Language of political institutions: Causes of variation in language regimes on EU Commissioner and Directorate general websites
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Oppgaven handler om språkregimer på websidene til Kommissærer og Generaldirectorater i EU Kommisjonen. Det er svært ulik praksis hvordan man har strukturert siden for hver enkelt Kommisær og Generaldirektør. Oppgaven ønsker å finne ut årsaken til den store variasjonen av språkrgimer på websidene. Dette er gjort ved først estimere antall språk på alle websidene til hver enkelt kommissær og General Direktorat, før en regeresjonsanalyse blir gjennomført. Jeg har også gjort intervjuer av personnel i Kommisjonen.Committed to multilingualism, the Commission website struggles to be as multilingual as possible. However, different Commissioner (COMM) and Directorate General (DG) Websites engrafted in the Commission website create very different language regimes that lead to very unequal language availability. The underlying puzzle is the causes of variation in language availability on COMM and DG websites. Following Regulation No. 1 (Council of the European Community 1958), we would expect a coherent language regime between and within all units. However, both COMM and DG websites show substantial variation in language regimes, ranging from the use of one to 23 official member languages. Why are there differences in language availability within and between COMM and DG websites and between levels in website structures? The efficiency and commitment mechanisms are first discussed in state language development in general, before related to EU language regime formation. Several factors seem to trigger the efficiency and commitment mechanisms, forming language regimes of each unit website. Combining both quantitative and qualitative methods the analysis investigates the causes of variation in language regimes between COMM and DG websites. This is first done by measuring language availability on COMM and DG websites dividing the website structure into three levels C1-C3 that reveal COMM and DG website language regimes. Second, frequency histograms are used to capture different structures in Commissioner and Directorate General website language regimes at each website level. Then different regression models for COMM and DG websites at levels C1-C3 are modelled based on seven dimensins: Political-Bureaucratic, Culture, Generality, Dynamic-Static, Economy, Externality and World Language. Each variable are expected to have specific triggering effect on the efficiency and commitment mechanisms influencing COMM and DG website language regimes. Furthermore, interviews of Cabinet members of both COMMs and DGs are conducted investigating the reasons for choices made creating different website language regimes. Variables in the regression models are deduced from expectations based on theory together with information found in the interviews, thus the explorative character of the methods employed is visible.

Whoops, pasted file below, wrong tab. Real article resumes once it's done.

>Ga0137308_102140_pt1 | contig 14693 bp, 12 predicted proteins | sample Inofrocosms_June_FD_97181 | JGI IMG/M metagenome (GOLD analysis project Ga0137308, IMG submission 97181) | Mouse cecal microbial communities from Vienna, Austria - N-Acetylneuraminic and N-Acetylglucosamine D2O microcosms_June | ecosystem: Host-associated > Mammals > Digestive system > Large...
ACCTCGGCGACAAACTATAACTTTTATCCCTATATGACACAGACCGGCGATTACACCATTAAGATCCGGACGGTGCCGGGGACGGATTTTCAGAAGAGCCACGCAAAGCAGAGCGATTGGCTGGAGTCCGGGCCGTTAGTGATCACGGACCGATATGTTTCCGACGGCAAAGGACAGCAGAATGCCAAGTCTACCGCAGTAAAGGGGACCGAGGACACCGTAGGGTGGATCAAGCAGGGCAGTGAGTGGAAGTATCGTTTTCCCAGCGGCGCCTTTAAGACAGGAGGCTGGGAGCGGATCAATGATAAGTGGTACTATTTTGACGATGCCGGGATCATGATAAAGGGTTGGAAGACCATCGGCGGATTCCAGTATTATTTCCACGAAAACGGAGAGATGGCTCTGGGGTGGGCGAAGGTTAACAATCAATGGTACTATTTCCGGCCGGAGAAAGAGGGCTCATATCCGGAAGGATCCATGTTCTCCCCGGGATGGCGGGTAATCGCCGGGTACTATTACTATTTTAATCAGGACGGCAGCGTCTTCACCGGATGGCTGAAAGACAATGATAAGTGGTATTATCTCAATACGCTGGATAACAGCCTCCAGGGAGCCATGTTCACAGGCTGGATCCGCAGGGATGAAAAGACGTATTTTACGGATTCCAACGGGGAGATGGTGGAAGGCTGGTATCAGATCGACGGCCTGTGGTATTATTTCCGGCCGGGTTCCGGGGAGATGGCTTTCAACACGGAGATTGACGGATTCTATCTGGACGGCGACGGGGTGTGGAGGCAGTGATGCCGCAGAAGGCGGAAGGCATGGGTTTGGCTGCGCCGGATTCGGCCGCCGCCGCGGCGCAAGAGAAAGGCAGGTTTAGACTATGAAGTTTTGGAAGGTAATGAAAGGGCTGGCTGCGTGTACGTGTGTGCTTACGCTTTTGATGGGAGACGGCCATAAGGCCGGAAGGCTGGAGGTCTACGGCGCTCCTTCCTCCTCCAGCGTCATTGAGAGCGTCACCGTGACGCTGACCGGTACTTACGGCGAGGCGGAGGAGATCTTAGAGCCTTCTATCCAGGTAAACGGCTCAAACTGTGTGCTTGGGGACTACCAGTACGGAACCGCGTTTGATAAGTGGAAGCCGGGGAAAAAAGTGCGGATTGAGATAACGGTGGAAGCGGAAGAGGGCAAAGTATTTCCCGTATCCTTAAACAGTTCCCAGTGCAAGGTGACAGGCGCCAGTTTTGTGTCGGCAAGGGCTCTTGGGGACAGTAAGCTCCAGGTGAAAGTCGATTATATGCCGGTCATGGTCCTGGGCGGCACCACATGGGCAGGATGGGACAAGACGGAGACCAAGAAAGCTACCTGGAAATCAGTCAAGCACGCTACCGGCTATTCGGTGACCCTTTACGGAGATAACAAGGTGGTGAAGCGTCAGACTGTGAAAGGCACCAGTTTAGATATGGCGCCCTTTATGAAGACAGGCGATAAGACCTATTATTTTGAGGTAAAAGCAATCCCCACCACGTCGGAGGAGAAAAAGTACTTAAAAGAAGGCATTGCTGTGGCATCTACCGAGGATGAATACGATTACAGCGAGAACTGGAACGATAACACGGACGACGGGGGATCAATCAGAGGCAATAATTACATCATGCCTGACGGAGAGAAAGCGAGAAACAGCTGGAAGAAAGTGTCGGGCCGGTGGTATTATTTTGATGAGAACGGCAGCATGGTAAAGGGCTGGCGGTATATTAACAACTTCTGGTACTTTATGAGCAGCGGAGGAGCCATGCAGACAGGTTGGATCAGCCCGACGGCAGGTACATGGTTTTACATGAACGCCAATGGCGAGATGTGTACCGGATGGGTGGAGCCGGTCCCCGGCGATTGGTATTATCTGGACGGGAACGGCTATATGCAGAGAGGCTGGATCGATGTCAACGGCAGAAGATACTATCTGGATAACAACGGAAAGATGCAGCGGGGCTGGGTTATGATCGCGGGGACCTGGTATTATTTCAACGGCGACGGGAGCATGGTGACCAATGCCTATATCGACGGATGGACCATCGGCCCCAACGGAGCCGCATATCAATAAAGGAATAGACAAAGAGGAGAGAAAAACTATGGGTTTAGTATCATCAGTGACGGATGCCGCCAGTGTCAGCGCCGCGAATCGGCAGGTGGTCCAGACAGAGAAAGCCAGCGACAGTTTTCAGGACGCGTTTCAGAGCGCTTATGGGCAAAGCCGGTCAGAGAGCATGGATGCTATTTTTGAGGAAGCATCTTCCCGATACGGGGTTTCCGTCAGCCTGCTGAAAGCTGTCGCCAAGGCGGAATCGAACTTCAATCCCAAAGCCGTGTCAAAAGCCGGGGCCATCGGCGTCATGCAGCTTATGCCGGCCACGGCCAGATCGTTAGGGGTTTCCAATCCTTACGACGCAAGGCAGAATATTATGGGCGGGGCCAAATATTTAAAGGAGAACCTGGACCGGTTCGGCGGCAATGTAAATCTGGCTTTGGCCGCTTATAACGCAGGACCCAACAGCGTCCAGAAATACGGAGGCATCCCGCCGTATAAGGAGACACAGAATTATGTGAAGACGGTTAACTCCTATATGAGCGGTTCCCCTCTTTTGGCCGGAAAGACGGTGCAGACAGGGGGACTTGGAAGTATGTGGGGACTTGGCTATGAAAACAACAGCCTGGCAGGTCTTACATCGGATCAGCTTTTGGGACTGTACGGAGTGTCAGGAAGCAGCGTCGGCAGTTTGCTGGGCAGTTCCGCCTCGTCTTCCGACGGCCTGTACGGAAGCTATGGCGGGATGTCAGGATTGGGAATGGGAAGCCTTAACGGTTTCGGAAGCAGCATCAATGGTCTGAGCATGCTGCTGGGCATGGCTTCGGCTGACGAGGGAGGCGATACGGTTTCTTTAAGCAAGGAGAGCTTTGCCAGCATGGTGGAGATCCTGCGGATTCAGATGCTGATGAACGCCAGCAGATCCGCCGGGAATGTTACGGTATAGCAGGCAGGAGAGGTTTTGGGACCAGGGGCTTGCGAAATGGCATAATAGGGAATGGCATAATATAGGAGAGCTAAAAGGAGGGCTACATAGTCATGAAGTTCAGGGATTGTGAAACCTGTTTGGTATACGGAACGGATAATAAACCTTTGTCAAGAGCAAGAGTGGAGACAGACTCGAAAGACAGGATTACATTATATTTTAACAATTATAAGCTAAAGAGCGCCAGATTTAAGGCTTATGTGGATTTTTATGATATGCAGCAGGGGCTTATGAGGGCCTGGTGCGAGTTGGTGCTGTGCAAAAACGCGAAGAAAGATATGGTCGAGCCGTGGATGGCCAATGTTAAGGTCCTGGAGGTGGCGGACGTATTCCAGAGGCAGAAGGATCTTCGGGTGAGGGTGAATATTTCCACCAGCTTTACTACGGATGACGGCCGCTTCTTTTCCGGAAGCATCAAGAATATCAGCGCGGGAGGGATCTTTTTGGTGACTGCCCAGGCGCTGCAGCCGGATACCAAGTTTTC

PublisherThe University of Bergen
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